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What is it worth? Postage Stamp Envelopes used during the Civil War.

Postage Envelopes used during the Civil War era.

As was mentioned in the previous posting about fractional currency issued by the federal government during the Civil War, there was extensive hoarding of coins. To fill the need for small change merchants resorted to several alternatives. Some had one cent tokens minted, with patriotic themes or advertising; others printed small envelopes and enclosed mint postage stamps in them, still others used advertising encased postage stamp in a brass and mica frame, finally some printed cardboard chits.

If they chose the postage stamp envelope option, they come in several forms. Sometimes the envelopes were printed with just the name of the printer or stationary company on the flap, and the other side with a large legend with the value of the stamps enclosed.

Others were printed as full advertising envelopes, not only stating the value, but advertising the merchant who had the envelope made. They are known from Boston, New York, Philadelphia and several other cities, New York being the most common.

After the war, many of these envelopes were destroyed and the postage stamps used. Those that remain have often been preserved by having been mounted in scrap book albums. Some are now just the advertising side, complete envelopes are scarce.

Postage Stamp envelopes have been embraced by both the stamp collecting community as well as the numismatic community as an emergency type of currency. They are listed in both the Scott’s Specialized U.S. Postage Stamp Catalog, and the Standard Catalog of U.S. Paper Money published by Krause Publications. Their values were steady in the 200-500 dollar range until about six years ago when interested started to turn in that direction. Now most damaged common envelopes sell in the $500 range, with the commonest complete envelopes $2,000-4,000 range. The very rarest will soon be aproaching the $10,000 mark.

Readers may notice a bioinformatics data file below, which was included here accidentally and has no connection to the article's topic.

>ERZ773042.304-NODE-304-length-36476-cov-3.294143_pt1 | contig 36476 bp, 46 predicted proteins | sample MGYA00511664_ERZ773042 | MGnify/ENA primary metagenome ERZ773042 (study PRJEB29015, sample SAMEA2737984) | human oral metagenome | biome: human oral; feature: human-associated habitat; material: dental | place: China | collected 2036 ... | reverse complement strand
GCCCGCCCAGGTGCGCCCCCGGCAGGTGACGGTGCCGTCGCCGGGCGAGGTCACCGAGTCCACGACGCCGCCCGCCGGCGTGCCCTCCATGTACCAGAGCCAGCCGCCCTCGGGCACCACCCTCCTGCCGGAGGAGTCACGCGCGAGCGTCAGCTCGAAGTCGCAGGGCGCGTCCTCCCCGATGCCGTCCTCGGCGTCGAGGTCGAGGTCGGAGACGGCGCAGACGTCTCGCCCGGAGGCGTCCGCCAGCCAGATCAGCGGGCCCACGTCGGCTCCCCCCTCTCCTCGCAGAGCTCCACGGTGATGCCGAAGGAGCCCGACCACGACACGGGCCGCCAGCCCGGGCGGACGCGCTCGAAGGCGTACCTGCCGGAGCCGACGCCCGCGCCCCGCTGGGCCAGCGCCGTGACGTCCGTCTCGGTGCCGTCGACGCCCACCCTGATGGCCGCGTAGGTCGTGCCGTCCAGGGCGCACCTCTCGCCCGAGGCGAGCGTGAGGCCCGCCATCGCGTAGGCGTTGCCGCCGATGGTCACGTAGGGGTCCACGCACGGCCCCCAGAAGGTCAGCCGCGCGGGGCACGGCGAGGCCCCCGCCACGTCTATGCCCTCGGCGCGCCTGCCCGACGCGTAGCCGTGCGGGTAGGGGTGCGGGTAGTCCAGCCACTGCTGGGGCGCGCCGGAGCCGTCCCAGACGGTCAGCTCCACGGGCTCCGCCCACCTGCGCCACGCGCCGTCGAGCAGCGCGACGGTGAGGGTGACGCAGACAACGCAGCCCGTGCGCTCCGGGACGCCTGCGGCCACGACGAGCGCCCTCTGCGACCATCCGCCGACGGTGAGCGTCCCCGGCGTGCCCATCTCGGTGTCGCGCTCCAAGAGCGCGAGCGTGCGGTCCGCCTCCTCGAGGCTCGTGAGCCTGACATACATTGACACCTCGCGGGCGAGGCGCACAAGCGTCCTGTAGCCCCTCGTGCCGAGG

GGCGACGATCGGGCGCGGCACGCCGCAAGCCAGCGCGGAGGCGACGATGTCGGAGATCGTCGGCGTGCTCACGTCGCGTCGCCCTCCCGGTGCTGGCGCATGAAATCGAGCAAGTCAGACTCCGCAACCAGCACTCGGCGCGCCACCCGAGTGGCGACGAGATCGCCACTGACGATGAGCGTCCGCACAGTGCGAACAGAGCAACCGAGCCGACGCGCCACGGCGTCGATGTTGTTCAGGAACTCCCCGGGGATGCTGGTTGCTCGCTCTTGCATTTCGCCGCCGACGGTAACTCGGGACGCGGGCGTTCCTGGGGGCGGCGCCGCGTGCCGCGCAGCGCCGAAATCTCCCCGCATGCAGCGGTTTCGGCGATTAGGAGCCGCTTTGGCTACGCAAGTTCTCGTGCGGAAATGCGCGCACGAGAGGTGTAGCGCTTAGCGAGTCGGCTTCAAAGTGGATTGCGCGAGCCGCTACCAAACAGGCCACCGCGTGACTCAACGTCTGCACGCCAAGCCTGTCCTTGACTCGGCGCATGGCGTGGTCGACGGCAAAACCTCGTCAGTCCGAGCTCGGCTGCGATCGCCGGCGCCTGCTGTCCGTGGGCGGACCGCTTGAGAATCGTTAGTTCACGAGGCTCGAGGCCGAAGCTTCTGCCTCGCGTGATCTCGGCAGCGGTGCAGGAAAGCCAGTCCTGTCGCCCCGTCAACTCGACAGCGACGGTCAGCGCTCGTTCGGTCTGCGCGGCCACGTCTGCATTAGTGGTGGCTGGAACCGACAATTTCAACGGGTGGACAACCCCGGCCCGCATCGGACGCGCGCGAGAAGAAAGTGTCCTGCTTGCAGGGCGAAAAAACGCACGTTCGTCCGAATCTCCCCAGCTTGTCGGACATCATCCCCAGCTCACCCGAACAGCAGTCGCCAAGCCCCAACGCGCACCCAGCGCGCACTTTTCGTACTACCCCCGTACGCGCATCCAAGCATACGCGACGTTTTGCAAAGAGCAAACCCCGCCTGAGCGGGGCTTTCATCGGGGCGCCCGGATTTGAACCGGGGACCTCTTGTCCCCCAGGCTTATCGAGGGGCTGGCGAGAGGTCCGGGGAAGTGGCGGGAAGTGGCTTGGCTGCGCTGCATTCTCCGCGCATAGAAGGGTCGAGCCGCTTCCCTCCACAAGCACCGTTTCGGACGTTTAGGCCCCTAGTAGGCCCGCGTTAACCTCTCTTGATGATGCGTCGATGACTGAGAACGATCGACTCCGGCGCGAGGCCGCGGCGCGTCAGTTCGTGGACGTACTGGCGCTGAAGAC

In a R.M. Smythe auction of April 2007, the Western Reserve Historical Society collection of postage stamp envelopes was sold. It consisted of 51 envelopes, of which there were 17 new issuers or varieties.

In the October 11th sale of Stack’s, part XIX of the John Ford Collection, there is an extensive offering of Postage Stamp Envelopes. Many of which are unlisted varieties (Mr. Ford was often hard to work with, and usually did not share information or collected items which took a lifetime to acquire. He kept what he knew about stuff close to his vest to be used for his own advantage). The illustrations in this blog come from the upcoming Ford Sale by Stack’s.

The appearance of these two large offerings will cause me to re-number and expand extensively the Postage Stamp Envelope section in the 27th edition of the Standard Catalog of United States Paper Money. Watch for it midyear 2008!

George Cuhaj